District delay

The extension of the 19th Congressional District boundaries to Santa Barbara Blvd. in Collier County under Gov. Ron DeSantis’ preferred congressional map. It includes Rep. Byron Donalds’ home address at the approximate location of the X. The red line denotes the existing boundary of the district. (Map: Florida Redistricting Committee)

Donalds will remain outside the district he represents if Gov. Ron DeSantis’ (R) favored congressional district map is invalidated by the courts, where it is now being considered.

A congressperson doesn’t have to live in the district he or she represents, only in the state. Donalds’ address of record is in the 25th Congressional District represented by Diaz-Balart. [Editor’s note: The precise address is not being posted here out of courtesy to Rep. Donalds.]

Traditionally, of course, it is best for the member of Congress to reside in the district. The representative can stay close to the people, personally share their concerns and keep an eye on the community’s needs and issues. It also gives the member credibility at election time.

Donalds, elected in 2020, has never resided in the 19th but he was handed a favor when DeSantis’ team redrew the Florida congressional map, rammed it through the legislature and DeSantis signed it into law on April 22. Instead of moving into the 19th, DeSantis moved the district’s borders to include Donalds.

This not only closed a campaign vulnerability for Donalds, it avoided a potentially damaging primary fight between Donalds and Diaz-Balart if Donalds had chosen to run in the 25th (re-numbered the 26th in the DeSantis map).

It was a neat solution for all concerned. However, with the DeSantis map thrown out in court and now up in the air as the judge’s ruling is appealed, it remains to be seen in which congressional district Donalds hangs his hat—which has never seemed to matter much to him anyway.

Court conquest

Donalds might have received a blow when the court threw out DeSantis’ map but a different court handed him a victory in his battle with former Republican congressional candidate, businessman Casey Askar.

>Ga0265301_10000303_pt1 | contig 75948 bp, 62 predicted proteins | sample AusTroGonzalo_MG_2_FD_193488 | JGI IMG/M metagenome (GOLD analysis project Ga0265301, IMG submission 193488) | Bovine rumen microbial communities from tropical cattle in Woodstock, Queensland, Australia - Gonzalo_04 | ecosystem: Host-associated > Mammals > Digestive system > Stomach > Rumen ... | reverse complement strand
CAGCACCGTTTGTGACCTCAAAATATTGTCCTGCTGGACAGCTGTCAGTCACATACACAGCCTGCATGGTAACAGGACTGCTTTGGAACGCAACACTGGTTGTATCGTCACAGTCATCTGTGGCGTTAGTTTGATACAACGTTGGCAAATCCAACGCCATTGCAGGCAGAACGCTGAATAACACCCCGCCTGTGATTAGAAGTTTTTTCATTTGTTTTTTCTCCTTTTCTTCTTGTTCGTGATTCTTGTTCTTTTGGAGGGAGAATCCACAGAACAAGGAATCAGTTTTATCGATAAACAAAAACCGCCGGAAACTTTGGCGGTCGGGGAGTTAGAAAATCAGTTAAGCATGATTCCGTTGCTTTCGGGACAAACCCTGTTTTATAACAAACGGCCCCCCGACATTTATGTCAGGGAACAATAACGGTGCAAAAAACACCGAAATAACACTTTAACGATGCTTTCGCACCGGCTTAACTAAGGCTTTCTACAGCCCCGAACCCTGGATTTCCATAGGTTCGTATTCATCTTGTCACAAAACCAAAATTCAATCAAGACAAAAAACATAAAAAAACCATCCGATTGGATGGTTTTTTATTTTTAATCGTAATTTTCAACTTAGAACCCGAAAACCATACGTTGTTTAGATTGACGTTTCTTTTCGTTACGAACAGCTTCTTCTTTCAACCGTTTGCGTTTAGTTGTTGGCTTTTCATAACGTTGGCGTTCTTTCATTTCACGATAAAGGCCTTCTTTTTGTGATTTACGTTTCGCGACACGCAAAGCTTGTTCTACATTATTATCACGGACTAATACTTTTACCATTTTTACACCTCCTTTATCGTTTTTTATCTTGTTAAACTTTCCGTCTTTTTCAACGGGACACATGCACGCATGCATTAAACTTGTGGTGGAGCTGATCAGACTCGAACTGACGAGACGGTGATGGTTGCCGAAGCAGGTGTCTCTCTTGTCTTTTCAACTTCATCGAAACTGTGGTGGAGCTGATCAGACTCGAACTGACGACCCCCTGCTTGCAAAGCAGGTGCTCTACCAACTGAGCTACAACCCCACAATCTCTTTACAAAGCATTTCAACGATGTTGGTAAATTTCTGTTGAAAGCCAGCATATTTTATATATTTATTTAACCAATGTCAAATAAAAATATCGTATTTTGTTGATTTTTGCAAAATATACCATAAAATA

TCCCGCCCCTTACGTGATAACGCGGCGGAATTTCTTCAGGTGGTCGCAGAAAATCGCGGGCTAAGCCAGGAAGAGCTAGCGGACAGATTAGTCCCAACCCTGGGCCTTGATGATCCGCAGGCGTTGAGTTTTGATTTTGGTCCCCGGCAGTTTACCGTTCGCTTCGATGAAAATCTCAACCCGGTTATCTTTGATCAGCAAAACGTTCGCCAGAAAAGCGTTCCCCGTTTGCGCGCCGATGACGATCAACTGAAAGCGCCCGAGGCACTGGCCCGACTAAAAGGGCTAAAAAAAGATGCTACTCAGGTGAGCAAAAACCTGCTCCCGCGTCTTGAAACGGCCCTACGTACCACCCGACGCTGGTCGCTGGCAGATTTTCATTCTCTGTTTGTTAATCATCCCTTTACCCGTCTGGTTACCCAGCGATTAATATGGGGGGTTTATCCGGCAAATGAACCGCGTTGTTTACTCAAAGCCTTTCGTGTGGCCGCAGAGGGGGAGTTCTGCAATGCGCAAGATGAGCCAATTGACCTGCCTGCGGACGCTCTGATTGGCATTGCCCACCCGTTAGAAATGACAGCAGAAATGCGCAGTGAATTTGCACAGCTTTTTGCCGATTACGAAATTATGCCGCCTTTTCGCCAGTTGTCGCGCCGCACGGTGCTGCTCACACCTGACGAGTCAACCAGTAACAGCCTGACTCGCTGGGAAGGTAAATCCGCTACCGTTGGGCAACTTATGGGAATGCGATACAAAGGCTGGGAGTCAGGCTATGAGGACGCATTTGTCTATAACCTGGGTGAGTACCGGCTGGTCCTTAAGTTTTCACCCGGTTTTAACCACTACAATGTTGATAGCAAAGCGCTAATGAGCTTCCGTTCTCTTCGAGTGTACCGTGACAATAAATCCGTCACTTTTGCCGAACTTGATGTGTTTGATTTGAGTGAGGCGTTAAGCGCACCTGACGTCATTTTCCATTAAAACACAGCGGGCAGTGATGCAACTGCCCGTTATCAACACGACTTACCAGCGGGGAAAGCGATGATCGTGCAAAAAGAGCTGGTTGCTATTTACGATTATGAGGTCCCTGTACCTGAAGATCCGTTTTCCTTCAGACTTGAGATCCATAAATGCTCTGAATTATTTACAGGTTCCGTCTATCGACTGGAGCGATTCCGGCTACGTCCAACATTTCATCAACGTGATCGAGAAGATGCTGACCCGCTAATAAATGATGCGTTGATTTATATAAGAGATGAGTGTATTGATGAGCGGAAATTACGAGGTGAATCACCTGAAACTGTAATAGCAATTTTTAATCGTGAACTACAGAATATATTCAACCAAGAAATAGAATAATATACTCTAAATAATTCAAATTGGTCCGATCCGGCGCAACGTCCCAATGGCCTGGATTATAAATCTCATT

Casey Askar

The case was initially scheduled to be tried before a jury on May 18. However, Judge Elizabeth Krier of the 20th Judicial Circuit handed down a ruling on April 14.

To recap: On primary election day, Aug. 18, 2020, a text message was sent to Republicans, allegedly from Donalds, saying that he had dropped out of the race. Donalds vehemently denied its authenticity and accused Askar of sending the false message.

However, Donalds provided no evidence and Askar denied the charge. On Nov. 16, 2020, Askar sued Donalds for defamation and libel, demanding $30,000 in damages.

After nearly a year and a half of legal wrangling and maneuvering—and legal expenses—Krier granted Donalds’ request for a summary judgment and dismissed Askar’s complaint.

“…Viewing the facts in a light most favorable to Plaintiff, there is no genuine issue of material fact as to the mandatory element of actual malice, and therefore Defendant Donalds is entitled to judgment as a matter of law,” Krier wrote.

Essentially, Askar had to prove that Donalds acted with malice against him, knowing his charges were untrue. What was more, Askar had to provide evidence to that effect. The bar for doing this is especially high when it comes to public political figures like political candidates.

Askar failed these tests, in Krier’s view. Donalds’ accusations against Askar were merely “opinions” she wrote. Donalds had made the accusations based on the belief that one of Askar’s consultants, Jeff Roe, had allegedly pulled this kind of trick in 2016 against Dr. Ben Carson in his presidential primary race against Sen. Ted Cruz (R-Texas).

Given that Askar failed to make his defamation case with “clear and convincing evidence,” Krier ruled against him.

Krier may soon rule that Askar has to pay all the attorney’s fees and court costs to Donalds for the litigation, which likely comes to quite a tidy sum. One hopes for Askar’s sake that the pizza business is booming.

Slava Ukraini! Liberty lives in light

© 2022 by David Silverberg

Help defend democracy in Southwest Florida—donate here!

Florida Redistricting, Collier County and you

A presentation on new districts at the congressional, state and county levels made to the Collier County Democratic Party on May 11, 2022.